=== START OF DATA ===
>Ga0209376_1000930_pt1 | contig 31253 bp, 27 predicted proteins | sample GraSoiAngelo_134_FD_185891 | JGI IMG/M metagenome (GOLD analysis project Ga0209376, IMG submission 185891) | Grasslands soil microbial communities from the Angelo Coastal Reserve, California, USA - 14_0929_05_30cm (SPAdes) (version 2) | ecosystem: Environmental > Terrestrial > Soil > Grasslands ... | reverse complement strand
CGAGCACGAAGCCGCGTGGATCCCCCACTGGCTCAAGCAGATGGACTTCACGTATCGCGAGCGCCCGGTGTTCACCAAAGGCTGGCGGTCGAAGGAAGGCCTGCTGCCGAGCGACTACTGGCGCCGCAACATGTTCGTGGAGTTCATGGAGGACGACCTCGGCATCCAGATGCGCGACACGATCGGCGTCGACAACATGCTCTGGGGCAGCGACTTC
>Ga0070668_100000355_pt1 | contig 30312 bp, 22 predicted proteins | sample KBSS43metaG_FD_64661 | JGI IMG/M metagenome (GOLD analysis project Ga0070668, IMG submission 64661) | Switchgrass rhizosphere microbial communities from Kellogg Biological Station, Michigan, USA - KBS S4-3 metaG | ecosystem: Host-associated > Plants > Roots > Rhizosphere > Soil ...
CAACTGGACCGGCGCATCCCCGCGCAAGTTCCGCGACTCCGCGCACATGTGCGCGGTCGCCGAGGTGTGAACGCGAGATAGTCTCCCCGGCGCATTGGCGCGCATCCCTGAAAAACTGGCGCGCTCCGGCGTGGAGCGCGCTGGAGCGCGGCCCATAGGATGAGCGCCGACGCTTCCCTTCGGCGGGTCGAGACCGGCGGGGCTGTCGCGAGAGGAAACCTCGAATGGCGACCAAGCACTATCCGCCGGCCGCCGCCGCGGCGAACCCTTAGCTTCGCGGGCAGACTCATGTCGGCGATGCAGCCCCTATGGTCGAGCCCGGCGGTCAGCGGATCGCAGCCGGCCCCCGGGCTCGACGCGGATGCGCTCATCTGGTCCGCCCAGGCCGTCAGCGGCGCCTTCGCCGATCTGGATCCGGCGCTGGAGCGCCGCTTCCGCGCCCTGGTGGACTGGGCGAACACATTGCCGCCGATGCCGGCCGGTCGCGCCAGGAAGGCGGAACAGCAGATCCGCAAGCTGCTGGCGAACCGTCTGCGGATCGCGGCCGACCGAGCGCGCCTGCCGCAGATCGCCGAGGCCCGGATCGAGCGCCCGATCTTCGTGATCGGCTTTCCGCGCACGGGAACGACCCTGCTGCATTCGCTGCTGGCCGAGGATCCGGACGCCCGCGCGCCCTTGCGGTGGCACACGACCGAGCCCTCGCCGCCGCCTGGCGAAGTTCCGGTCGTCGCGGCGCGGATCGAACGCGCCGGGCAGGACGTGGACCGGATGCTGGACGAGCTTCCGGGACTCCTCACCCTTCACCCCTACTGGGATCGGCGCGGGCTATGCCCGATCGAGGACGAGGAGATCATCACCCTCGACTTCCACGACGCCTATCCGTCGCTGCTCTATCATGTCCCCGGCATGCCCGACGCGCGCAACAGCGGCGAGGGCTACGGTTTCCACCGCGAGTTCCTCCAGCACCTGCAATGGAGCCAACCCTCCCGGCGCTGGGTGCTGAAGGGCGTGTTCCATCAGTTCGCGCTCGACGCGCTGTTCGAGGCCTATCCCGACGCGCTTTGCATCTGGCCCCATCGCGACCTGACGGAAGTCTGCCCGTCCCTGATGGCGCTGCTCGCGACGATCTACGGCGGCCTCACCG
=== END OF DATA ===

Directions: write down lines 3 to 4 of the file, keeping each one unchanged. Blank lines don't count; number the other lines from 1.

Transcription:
>Ga0070668_100000355_pt1 | contig 30312 bp, 22 predicted proteins | sample KBSS43metaG_FD_64661 | JGI IMG/M metagenome (GOLD analysis project Ga0070668, IMG submission 64661) | Switchgrass rhizosphere microbial communities from Kellogg Biological Station, Michigan, USA - KBS S4-3 metaG | ecosystem: Host-associated > Plants > Roots > Rhizosphere > Soil ...
CAACTGGACCGGCGCATCCCCGCGCAAGTTCCGCGACTCCGCGCACATGTGCGCGGTCGCCGAGGTGTGAACGCGAGATAGTCTCCCCGGCGCATTGGCGCGCATCCCTGAAAAACTGGCGCGCTCCGGCGTGGAGCGCGCTGGAGCGCGGCCCATAGGATGAGCGCCGACGCTTCCCTTCGGCGGGTCGAGACCGGCGGGGCTGTCGCGAGAGGAAACCTCGAATGGCGACCAAGCACTATCCGCCGGCCGCCGCCGCGGCGAACCCTTAGCTTCGCGGGCAGACTCATGTCGGCGATGCAGCCCCTATGGTCGAGCCCGGCGGTCAGCGGATCGCAGCCGGCCCCCGGGCTCGACGCGGATGCGCTCATCTGGTCCGCCCAGGCCGTCAGCGGCGCCTTCGCCGATCTGGATCCGGCGCTGGAGCGCCGCTTCCGCGCCCTGGTGGACTGGGCGAACACATTGCCGCCGATGCCGGCCGGTCGCGCCAGGAAGGCGGAACAGCAGATCCGCAAGCTGCTGGCGAACCGTCTGCGGATCGCGGCCGACCGAGCGCGCCTGCCGCAGATCGCCGAGGCCCGGATCGAGCGCCCGATCTTCGTGATCGGCTTTCCGCGCACGGGAACGACCCTGCTGCATTCGCTGCTGGCCGAGGATCCGGACGCCCGCGCGCCCTTGCGGTGGCACACGACCGAGCCCTCGCCGCCGCCTGGCGAAGTTCCGGTCGTCGCGGCGCGGATCGAACGCGCCGGGCAGGACGTGGACCGGATGCTGGACGAGCTTCCGGGACTCCTCACCCTTCACCCCTACTGGGATCGGCGCGGGCTATGCCCGATCGAGGACGAGGAGATCATCACCCTCGACTTCCACGACGCCTATCCGTCGCTGCTCTATCATGTCCCCGGCATGCCCGACGCGCGCAACAGCGGCGAGGGCTACGGTTTCCACCGCGAGTTCCTCCAGCACCTGCAATGGAGCCAACCCTCCCGGCGCTGGGTGCTGAAGGGCGTGTTCCATCAGTTCGCGCTCGACGCGCTGTTCGAGGCCTATCCCGACGCGCTTTGCATCTGGCCCCATCGCGACCTGACGGAAGTCTGCCCGTCCCTGATGGCGCTGCTCGCGACGATCTACGGCGGCCTCACCG